A Small Business Investment Company (“SBIC”) is a privately owned and operated company that makes long-term investments in American small businesses and is licensed by the U.S. Small Business Administration (the “SBA” or “Administration”). The SBA conducts the SBIC Program through its Investment Division, located in Washington, D.C. The SBIC Program encourages the creation of SBIC funds to increase the flow of investment capital to small businesses and smaller enterprises in the United States. A discussion of the application process and requirements to become an SBIC is beyond the scope of this article. For further information on the application and licensing process, please refer to the SBA website.
It is common for a private fund (“PF”) manager to own and operate an SBIC fund(s). The principal reason for a PF manager firm to become licensed as an SBIC is access to financing (leverage) provided by the SBA. Fund managers typically form SBIC funds as limited partnerships (“LPs”) managed by a general partner, and the limited partnership interests are offered to accredited investors. Additional benefits include:
- Concentration of a large portion of funding in one LP reduces fundraising burdens and administrative / reporting requirements,
- Enhanced deal sourcing through a network of SBICs, and
- SBA’s financial reporting criteria help SBICs develop standardized and comprehensive investor relations processes.
U.S. Small Business Investment Act of 1958
SBICs are regulated under the U.S. Small Business Investment Act of 1958 and licensed by the SBA. SBICs are subject to multiple investment restrictions and requirements, including prohibitions on certain types of investments and diversification requirements.
Investment Advisers Act of 1940 (“Advisers Act”)
Under the Advisers Act, there are 3 exemptions from SEC registration available to SBIC advisors:
SBIC Advisor Exemption – An advisor that solely provides advice to an SBIC licensed by the SBA is exempt from registration as an advisor and the requirements attendant to registration (e.g., reporting and recordkeeping).
Compliance Tip – The SBIC advisor is required to have appropriate policies and procedures and is subject to a regulatory review no less than every two years by the Office of SBIC Examinations. These examinations are designed to ensure SBIC funds operate in compliance with the SBIC regulations or determine those instances when they have failed to do so.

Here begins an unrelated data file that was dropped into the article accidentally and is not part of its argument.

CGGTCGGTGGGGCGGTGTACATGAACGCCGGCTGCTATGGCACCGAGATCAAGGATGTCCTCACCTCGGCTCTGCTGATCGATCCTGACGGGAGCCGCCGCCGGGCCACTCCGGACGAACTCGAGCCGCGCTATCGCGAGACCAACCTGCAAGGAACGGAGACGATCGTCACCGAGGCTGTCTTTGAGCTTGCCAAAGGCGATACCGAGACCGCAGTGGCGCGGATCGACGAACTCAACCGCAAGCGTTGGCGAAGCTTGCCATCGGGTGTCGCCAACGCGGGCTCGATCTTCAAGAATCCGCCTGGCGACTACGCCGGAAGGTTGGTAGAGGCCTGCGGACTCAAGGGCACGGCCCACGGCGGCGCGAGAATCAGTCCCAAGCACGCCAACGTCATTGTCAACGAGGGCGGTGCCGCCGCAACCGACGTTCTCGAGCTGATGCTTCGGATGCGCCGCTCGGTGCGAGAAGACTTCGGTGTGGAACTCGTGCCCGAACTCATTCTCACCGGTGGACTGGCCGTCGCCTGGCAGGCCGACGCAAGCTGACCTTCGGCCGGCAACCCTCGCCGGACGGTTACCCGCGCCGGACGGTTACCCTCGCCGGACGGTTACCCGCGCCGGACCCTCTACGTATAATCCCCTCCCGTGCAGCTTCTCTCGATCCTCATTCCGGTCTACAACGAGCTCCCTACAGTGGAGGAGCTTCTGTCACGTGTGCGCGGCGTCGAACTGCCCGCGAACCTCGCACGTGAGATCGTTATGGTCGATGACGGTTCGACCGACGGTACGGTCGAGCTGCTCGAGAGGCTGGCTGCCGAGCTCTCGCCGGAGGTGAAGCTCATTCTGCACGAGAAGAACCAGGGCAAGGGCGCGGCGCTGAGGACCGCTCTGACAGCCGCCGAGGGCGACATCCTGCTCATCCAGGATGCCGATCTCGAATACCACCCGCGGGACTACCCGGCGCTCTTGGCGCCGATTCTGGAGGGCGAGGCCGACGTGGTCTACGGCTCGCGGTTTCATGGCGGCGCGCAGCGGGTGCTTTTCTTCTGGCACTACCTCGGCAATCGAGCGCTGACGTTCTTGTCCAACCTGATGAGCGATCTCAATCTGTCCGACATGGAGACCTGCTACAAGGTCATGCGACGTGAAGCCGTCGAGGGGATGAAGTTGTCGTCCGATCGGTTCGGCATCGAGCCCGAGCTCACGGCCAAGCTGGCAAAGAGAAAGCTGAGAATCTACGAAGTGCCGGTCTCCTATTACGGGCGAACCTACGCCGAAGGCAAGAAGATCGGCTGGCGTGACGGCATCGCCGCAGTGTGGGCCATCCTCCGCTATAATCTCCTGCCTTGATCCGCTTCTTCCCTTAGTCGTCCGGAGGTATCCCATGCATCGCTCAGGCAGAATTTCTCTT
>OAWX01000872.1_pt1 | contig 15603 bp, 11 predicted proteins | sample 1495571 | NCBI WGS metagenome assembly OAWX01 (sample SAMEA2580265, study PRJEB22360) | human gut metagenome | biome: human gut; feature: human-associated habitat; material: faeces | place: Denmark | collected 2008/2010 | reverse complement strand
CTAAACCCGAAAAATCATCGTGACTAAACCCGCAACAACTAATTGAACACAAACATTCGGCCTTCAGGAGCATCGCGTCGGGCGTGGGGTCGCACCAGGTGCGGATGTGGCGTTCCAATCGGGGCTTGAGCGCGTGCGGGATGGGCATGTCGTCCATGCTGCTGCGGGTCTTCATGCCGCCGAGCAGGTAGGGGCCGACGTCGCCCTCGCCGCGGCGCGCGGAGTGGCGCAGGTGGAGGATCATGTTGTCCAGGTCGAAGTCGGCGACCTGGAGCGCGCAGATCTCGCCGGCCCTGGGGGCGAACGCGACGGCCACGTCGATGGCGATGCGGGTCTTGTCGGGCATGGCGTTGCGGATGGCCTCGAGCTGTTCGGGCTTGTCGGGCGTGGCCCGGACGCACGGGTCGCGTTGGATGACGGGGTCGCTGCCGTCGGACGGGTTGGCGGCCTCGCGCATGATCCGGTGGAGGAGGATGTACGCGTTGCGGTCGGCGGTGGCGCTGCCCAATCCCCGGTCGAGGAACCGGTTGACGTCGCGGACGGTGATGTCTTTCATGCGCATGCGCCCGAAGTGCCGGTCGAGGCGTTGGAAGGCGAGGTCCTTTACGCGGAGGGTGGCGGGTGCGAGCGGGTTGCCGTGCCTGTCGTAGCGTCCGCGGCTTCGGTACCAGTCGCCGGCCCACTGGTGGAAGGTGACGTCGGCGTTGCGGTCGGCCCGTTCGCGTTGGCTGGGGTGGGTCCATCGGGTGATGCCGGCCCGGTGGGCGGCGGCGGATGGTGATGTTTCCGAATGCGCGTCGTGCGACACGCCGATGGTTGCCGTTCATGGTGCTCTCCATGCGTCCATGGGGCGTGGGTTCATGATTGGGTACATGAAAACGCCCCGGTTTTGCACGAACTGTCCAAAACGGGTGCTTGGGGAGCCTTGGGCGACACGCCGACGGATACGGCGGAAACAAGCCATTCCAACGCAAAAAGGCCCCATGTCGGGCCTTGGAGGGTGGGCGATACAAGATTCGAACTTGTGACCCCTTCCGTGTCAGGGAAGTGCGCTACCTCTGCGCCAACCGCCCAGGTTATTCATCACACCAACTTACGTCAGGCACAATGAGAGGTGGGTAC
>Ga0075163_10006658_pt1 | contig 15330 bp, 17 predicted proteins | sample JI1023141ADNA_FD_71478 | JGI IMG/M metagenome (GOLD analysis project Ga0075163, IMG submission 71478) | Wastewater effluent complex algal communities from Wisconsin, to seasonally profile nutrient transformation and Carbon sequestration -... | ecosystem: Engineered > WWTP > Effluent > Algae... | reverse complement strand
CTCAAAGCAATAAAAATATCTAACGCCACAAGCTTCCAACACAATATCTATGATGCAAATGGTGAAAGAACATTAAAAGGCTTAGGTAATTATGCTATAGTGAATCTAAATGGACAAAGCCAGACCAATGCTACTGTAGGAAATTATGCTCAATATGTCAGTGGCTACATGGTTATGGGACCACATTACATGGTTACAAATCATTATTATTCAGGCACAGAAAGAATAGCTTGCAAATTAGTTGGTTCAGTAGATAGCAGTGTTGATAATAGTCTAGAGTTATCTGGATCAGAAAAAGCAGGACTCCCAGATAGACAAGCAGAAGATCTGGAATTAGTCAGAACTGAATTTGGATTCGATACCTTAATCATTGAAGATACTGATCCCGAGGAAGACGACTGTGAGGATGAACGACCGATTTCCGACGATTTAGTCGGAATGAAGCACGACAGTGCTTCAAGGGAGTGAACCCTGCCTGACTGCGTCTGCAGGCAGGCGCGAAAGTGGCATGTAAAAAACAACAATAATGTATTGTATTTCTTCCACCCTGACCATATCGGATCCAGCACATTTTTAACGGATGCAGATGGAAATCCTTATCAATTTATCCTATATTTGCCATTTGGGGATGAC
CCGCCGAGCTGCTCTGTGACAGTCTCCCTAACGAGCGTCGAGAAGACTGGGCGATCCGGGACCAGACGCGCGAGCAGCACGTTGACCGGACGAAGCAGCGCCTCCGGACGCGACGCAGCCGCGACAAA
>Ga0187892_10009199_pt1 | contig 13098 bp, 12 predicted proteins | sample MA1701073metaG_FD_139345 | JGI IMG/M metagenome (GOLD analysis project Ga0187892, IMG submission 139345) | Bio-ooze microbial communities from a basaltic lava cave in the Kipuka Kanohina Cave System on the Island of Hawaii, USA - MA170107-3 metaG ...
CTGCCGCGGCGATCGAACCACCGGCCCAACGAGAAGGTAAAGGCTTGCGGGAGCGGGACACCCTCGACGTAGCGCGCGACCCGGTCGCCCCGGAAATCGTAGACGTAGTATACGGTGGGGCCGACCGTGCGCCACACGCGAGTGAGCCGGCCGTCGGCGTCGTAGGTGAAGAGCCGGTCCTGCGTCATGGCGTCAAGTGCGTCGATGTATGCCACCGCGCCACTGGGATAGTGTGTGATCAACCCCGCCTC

Private Fund Advisor Exemption – Available to an advisor solely to private funds that has less than $150 million in assets under management in the U.S., and one or more SBICs. Under this exemption, the assets of the SBIC(s) are excluded from the assets under management of the private fund manager. An advisor that has any other type of client is not eligible for this exemption. The SEC refers to this type of advisor as an exempt reporting advisor (“ERA”).
Compliance Tip – An advisor relying on the private fund advisor exemption must file an initial and annual report on Form ADV to the SEC and is subject to examination. Other provisions of the Act and SEC rules applicable only to registered advisors do not apply.
Venture Capital Fund Advisor Exemption – Available to an advisor that solely advises one or more “venture capital funds” as defined by SEC rule (regardless of the amount of assets managed), and one or more SBICs. The SEC refers to this type of advisor as an ERA.
Compliance Tip – An advisor relying on the venture capital advisor exemption must annually file a report on Form ADV to the SEC and is subject to examination. Other provisions of the Act and SEC rules applicable only to registered advisors do not apply.
Since PF and venture capital fund advisors relying on the referenced exemptions are deemed ERAs, these advisors must, in addition to meeting specific reporting requirements (i.e., Form ADV) and general recordkeeping requirements, comply with other Advisers Act requirements including:
- Fiduciary obligations,
- Duty to supervise,
- Pay-to-Play Rule,
- Fraud against investors in pooled investment vehicles,
- Insider trading policies and procedures, and
- Whistleblower protections.
Overall, a PF manager advising SBIC funds is common and presents primarily ERA compliance risks until the manager registers with the SEC. Policies, procedures, and controls should address the fund managers investment, business, and operational activities, including accounting for a separate compliance program for an SBIC fund.